Funny, I’ve used Lidocaine and Amiodarone a number of times to terminate antiarrhythmias, although I still contend that Lidocaine works better than Amio. I’ve only used cardioversion a couple of times and only when there was no other alternative. The last time I used it, we were using Valium for sedation, it’s been that long.
That is why we ignore anecdotal evidence of benefit. When we look at numbers large enough to provide predictable results, the memories of good outcomes from amiodarone and lidocaine are found to be the result of statistical variation, or bad memory, or both. We tend to forget the times that our antiarrhythmics do not work for V Tach (Ventricular Tachycardia).
Different studies show that amiodarone is only 29% effective at terminating V Tach, only 25% effective at terminating V Tach, , and only 15% effective at terminating V Tach within 20 minutes, but if we don’t mind waiting an hour it can be as much as 29% effective.
If we are not trying to convert the rhythm promptly, should we even consider V Tach an emergency? If lights and sirens only make a difference of a minute, or two, V Tach is obviously not a lights and sirens emergency. Maybe we need a treatment that works.
Over 60% of the patients were cardioverted, for which they should receive a sedative that does not produce/worsen hypotension. We might as well start acknowledging that our anecdotes often do not match reality.
When the patient is awake and alert with a systolic blood pressure of 70, should we give a vasodilator, such as midazolam, or should we give a drug that does not decrease cardiac output, such as ketamine?
Amiodarone works just as well as Ketamine for sedation, Versed or Ativan work better for excited delirium.
Amiodarone can produce hypotension, arrhythmias, and cardiac arrest, but that is not the kind of sedation I want. Was this a typo?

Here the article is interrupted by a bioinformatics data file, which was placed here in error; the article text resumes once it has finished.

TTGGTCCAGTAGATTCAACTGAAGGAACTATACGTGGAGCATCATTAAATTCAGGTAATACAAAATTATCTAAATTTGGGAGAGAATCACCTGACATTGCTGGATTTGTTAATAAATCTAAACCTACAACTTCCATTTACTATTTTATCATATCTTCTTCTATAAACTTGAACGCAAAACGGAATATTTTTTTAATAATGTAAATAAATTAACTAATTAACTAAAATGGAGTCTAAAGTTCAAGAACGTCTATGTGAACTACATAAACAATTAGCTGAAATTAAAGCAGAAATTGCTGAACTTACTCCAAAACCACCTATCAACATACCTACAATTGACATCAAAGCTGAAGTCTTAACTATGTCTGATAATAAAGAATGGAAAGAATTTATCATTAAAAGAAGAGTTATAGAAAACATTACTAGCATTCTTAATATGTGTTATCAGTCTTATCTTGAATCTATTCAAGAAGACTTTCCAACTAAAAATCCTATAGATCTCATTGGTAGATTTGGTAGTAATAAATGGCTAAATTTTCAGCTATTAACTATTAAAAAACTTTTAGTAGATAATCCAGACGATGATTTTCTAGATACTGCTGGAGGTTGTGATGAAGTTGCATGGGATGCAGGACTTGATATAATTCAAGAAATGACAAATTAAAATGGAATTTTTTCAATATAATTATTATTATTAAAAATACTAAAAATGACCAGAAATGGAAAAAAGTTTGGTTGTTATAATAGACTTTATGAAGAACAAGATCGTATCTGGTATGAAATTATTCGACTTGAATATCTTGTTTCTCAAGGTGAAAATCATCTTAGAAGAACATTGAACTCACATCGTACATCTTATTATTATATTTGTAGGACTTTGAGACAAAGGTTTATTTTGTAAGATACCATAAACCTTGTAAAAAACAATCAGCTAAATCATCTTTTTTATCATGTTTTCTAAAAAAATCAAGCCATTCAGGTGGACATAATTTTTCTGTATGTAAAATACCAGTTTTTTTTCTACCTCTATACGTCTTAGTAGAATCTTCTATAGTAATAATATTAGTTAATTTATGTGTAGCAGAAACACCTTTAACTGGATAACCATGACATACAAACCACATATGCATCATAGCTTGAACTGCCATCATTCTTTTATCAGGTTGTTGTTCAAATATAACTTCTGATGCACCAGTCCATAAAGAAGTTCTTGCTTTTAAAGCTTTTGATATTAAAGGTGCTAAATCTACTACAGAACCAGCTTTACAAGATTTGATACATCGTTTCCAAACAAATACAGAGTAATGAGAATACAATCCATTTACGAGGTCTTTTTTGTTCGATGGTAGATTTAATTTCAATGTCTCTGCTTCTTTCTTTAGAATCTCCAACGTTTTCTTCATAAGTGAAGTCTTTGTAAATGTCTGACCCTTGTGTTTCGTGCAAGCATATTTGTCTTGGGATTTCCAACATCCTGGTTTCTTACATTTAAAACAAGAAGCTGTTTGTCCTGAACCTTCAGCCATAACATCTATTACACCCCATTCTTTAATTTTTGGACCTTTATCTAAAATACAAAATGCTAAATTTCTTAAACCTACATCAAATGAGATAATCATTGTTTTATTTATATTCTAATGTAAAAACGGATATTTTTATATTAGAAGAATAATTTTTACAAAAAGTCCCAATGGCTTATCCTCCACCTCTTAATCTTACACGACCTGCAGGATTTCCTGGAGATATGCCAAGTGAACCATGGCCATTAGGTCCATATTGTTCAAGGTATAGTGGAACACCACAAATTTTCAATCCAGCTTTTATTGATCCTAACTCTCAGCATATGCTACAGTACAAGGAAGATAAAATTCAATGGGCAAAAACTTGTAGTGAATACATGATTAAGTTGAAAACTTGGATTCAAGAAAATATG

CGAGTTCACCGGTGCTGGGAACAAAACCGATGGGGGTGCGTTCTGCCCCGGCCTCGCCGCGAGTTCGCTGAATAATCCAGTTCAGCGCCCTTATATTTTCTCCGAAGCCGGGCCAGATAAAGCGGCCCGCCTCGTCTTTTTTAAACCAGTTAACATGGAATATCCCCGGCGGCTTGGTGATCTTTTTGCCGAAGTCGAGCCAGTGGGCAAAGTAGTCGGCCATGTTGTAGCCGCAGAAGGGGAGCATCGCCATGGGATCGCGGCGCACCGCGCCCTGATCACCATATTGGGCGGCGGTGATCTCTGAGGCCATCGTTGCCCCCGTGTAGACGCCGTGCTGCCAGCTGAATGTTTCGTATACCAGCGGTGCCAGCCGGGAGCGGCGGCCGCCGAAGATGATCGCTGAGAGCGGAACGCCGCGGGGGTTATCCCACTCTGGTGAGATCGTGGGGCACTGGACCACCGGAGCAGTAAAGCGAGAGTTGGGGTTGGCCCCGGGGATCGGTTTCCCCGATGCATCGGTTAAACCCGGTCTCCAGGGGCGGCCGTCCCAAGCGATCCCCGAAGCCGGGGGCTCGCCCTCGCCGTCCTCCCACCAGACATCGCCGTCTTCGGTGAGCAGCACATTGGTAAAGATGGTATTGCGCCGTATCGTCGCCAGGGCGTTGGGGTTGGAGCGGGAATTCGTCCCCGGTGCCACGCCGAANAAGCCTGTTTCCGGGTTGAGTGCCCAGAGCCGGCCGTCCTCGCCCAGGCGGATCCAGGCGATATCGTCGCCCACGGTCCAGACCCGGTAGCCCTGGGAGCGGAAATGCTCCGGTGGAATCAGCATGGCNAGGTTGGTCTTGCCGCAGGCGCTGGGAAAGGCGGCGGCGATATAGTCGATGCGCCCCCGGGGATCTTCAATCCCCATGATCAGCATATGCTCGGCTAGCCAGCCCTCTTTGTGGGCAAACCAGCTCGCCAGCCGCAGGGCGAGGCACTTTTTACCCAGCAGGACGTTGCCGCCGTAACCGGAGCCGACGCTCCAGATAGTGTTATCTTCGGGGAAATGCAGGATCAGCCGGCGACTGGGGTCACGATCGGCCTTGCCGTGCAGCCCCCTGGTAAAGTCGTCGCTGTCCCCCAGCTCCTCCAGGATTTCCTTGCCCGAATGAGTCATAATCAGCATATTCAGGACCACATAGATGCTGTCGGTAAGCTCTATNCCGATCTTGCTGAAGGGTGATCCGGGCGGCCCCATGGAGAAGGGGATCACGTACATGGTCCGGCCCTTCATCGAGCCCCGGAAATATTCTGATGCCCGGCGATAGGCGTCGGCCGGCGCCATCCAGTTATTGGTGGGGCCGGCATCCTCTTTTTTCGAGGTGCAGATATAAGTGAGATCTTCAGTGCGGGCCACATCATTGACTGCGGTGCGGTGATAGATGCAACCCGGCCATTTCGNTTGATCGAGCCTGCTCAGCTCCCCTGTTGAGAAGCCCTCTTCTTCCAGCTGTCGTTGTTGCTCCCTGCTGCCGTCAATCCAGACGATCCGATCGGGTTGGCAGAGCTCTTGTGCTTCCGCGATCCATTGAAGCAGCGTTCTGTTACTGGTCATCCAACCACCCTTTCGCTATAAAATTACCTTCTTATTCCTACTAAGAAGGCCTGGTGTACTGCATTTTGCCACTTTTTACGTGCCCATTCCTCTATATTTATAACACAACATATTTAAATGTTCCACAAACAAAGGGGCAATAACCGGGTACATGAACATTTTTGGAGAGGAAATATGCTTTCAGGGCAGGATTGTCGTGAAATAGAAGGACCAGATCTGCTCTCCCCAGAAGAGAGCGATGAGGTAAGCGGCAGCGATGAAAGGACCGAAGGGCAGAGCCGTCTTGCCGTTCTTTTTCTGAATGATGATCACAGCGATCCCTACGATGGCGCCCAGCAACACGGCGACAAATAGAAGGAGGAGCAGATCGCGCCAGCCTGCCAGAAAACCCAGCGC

Since you do not appear to have listened to any of the EMCrit podcasts I linked to, here is another opportunity to learn. Dr. Weingart describes the lack of effectiveness of benzodiazepines (midazolam [Versed], lorazepam [Ativan], and diazepam [Valium]). He does not discourage their use to minimize emergence reactions, but he does not suggest that they are appropriate as sole treatments for excited delirium, unless that is all you have available.
Fentanyl probably works better for pain management, especially cardiac related pain.
Which is great – if the patient does not require doses that produce respiratory depression, or if the only pain we treat is cardiac pain. Let me quote from the anonymous comment that you followed, but do not appear have read.
It facilitates extrication of critical patients who are still awake and who often have compound fractures. Given the choice of struggling to hold a combative head patient down while trying to get them in a c-collar and a backboard vs. IM Ketamine and a cooperative patient within a minute or two, Ill take the latter. It’s a beautiful thing when used responsibly. It certainly is safer than trying to sedate and paralyze a hypoxic patient.
If we want to be very limited in our options, then we should not ask for ketamine from our medical directors.
If we do not like using safe drugs, then we should not ask for ketamine from our medical directors.
I am stating that we should ask for ketamine from our medical directors. Our patients deserve it.
I’m not following the last part of you post, because you haven’t set the circumstances requiring Ketamine and a NRB.
I linked to the EMCrit podcast covering DSI (Delayed Sequence Intubation). I think that podcast more than adequately describes the circumstances in under 20 minutes.
Ketamine might be an all in one wonder drug, but why do we need an all in one wonder drug when we can have a selection of wonder drugs?
No drug is a wonder drug.
Ketamine does a lot of things very well – better than the usual EMS drugs. We should not allow our lack of familiarity to discourage us from using this drug that is used frequently, safely, and effectively all over the world.
Ketamine is recommended for use in the patient whose stomach is not empty when, in the judgment of the practitioner, the benefits of the drug outweigh the possible risks.
You may only treat patients who have been fasting, but I end up with patients with full bellies. I would prefer better ways to keep the stomach contents out of the lungs.
Ketamine has a wide margin of safety; several instances of unintentional administration of overdoses of ketamine (up to ten times that usually required) have been followed by prolonged but complete recovery.
Is any other sedative that safe?
 Amiodarone is poorly effective for the acute termination of ventricular tachycardia.
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